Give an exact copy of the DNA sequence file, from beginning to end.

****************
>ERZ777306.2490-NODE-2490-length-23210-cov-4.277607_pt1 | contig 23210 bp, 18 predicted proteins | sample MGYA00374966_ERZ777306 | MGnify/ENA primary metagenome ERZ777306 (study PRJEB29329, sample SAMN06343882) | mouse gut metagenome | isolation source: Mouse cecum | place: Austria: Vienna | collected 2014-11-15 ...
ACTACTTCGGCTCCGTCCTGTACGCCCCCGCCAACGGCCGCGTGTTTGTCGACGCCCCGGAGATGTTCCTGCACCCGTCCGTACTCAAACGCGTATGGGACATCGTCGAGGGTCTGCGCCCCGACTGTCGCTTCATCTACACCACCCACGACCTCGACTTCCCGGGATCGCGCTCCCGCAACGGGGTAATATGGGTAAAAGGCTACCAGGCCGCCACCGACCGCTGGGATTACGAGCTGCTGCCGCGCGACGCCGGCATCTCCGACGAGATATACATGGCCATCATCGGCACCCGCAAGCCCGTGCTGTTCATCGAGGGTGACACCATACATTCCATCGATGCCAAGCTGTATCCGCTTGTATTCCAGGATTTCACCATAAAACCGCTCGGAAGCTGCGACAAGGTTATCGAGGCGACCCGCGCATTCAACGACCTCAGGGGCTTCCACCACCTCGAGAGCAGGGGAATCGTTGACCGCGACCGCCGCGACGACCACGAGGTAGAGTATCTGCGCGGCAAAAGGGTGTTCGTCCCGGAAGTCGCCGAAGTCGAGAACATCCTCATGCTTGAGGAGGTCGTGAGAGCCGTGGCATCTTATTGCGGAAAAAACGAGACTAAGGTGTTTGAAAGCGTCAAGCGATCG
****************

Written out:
>ERZ777306.2490-NODE-2490-length-23210-cov-4.277607_pt1 | contig 23210 bp, 18 predicted proteins | sample MGYA00374966_ERZ777306 | MGnify/ENA primary metagenome ERZ777306 (study PRJEB29329, sample SAMN06343882) | mouse gut metagenome | isolation source: Mouse cecum | place: Austria: Vienna | collected 2014-11-15 ...
ACTACTTCGGCTCCGTCCTGTACGCCCCCGCCAACGGCCGCGTGTTTGTCGACGCCCCGGAGATGTTCCTGCACCCGTCCGTACTCAAACGCGTATGGGACATCGTCGAGGGTCTGCGCCCCGACTGTCGCTTCATCTACACCACCCACGACCTCGACTTCCCGGGATCGCGCTCCCGCAACGGGGTAATATGGGTAAAAGGCTACCAGGCCGCCACCGACCGCTGGGATTACGAGCTGCTGCCGCGCGACGCCGGCATCTCCGACGAGATATACATGGCCATCATCGGCACCCGCAAGCCCGTGCTGTTCATCGAGGGTGACACCATACATTCCATCGATGCCAAGCTGTATCCGCTTGTATTCCAGGATTTCACCATAAAACCGCTCGGAAGCTGCGACAAGGTTATCGAGGCGACCCGCGCATTCAACGACCTCAGGGGCTTCCACCACCTCGAGAGCAGGGGAATCGTTGACCGCGACCGCCGCGACGACCACGAGGTAGAGTATCTGCGCGGCAAAAGGGTGTTCGTCCCGGAAGTCGCCGAAGTCGAGAACATCCTCATGCTTGAGGAGGTCGTGAGAGCCGTGGCATCTTATTGCGGAAAAAACGAGACTAAGGTGTTTGAAAGCGTCAAGCGATCG